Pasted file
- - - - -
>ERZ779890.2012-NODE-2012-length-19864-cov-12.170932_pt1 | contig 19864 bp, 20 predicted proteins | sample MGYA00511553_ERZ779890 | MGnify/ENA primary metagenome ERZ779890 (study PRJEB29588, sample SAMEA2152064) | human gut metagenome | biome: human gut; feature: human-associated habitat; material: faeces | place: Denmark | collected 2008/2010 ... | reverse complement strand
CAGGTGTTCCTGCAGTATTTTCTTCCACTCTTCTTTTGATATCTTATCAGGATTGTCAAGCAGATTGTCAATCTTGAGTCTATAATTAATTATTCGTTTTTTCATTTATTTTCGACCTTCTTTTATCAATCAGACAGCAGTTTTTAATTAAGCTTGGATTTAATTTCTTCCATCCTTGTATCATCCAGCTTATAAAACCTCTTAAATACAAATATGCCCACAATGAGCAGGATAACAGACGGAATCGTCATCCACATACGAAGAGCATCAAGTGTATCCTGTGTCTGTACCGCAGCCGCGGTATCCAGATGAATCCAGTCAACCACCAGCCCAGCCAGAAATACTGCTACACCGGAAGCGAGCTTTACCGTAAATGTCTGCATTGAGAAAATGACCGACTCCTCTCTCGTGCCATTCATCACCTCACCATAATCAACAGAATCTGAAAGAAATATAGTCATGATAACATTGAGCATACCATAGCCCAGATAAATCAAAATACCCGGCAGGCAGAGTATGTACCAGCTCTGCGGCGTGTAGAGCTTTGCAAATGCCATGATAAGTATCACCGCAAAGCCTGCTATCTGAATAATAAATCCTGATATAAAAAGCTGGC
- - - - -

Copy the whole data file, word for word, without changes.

>ERZ779890.2012-NODE-2012-length-19864-cov-12.170932_pt1 | contig 19864 bp, 20 predicted proteins | sample MGYA00511553_ERZ779890 | MGnify/ENA primary metagenome ERZ779890 (study PRJEB29588, sample SAMEA2152064) | human gut metagenome | biome: human gut; feature: human-associated habitat; material: faeces | place: Denmark | collected 2008/2010 ... | reverse complement strand
CAGGTGTTCCTGCAGTATTTTCTTCCACTCTTCTTTTGATATCTTATCAGGATTGTCAAGCAGATTGTCAATCTTGAGTCTATAATTAATTATTCGTTTTTTCATTTATTTTCGACCTTCTTTTATCAATCAGACAGCAGTTTTTAATTAAGCTTGGATTTAATTTCTTCCATCCTTGTATCATCCAGCTTATAAAACCTCTTAAATACAAATATGCCCACAATGAGCAGGATAACAGACGGAATCGTCATCCACATACGAAGAGCATCAAGTGTATCCTGTGTCTGTACCGCAGCCGCGGTATCCAGATGAATCCAGTCAACCACCAGCCCAGCCAGAAATACTGCTACACCGGAAGCGAGCTTTACCGTAAATGTCTGCATTGAGAAAATGACCGACTCCTCTCTCGTGCCATTCATCACCTCACCATAATCAACAGAATCTGAAAGAAATATAGTCATGATAACATTGAGCATACCATAGCCCAGATAAATCAAAATACCCGGCAGGCAGAGTATGTACCAGCTCTGCGGCGTGTAGAGCTTTGCAAATGCCATGATAAGTATCACCGCAAAGCCTGCTATCTGAATAATAAATCCTGATATAAAAAGCTGGC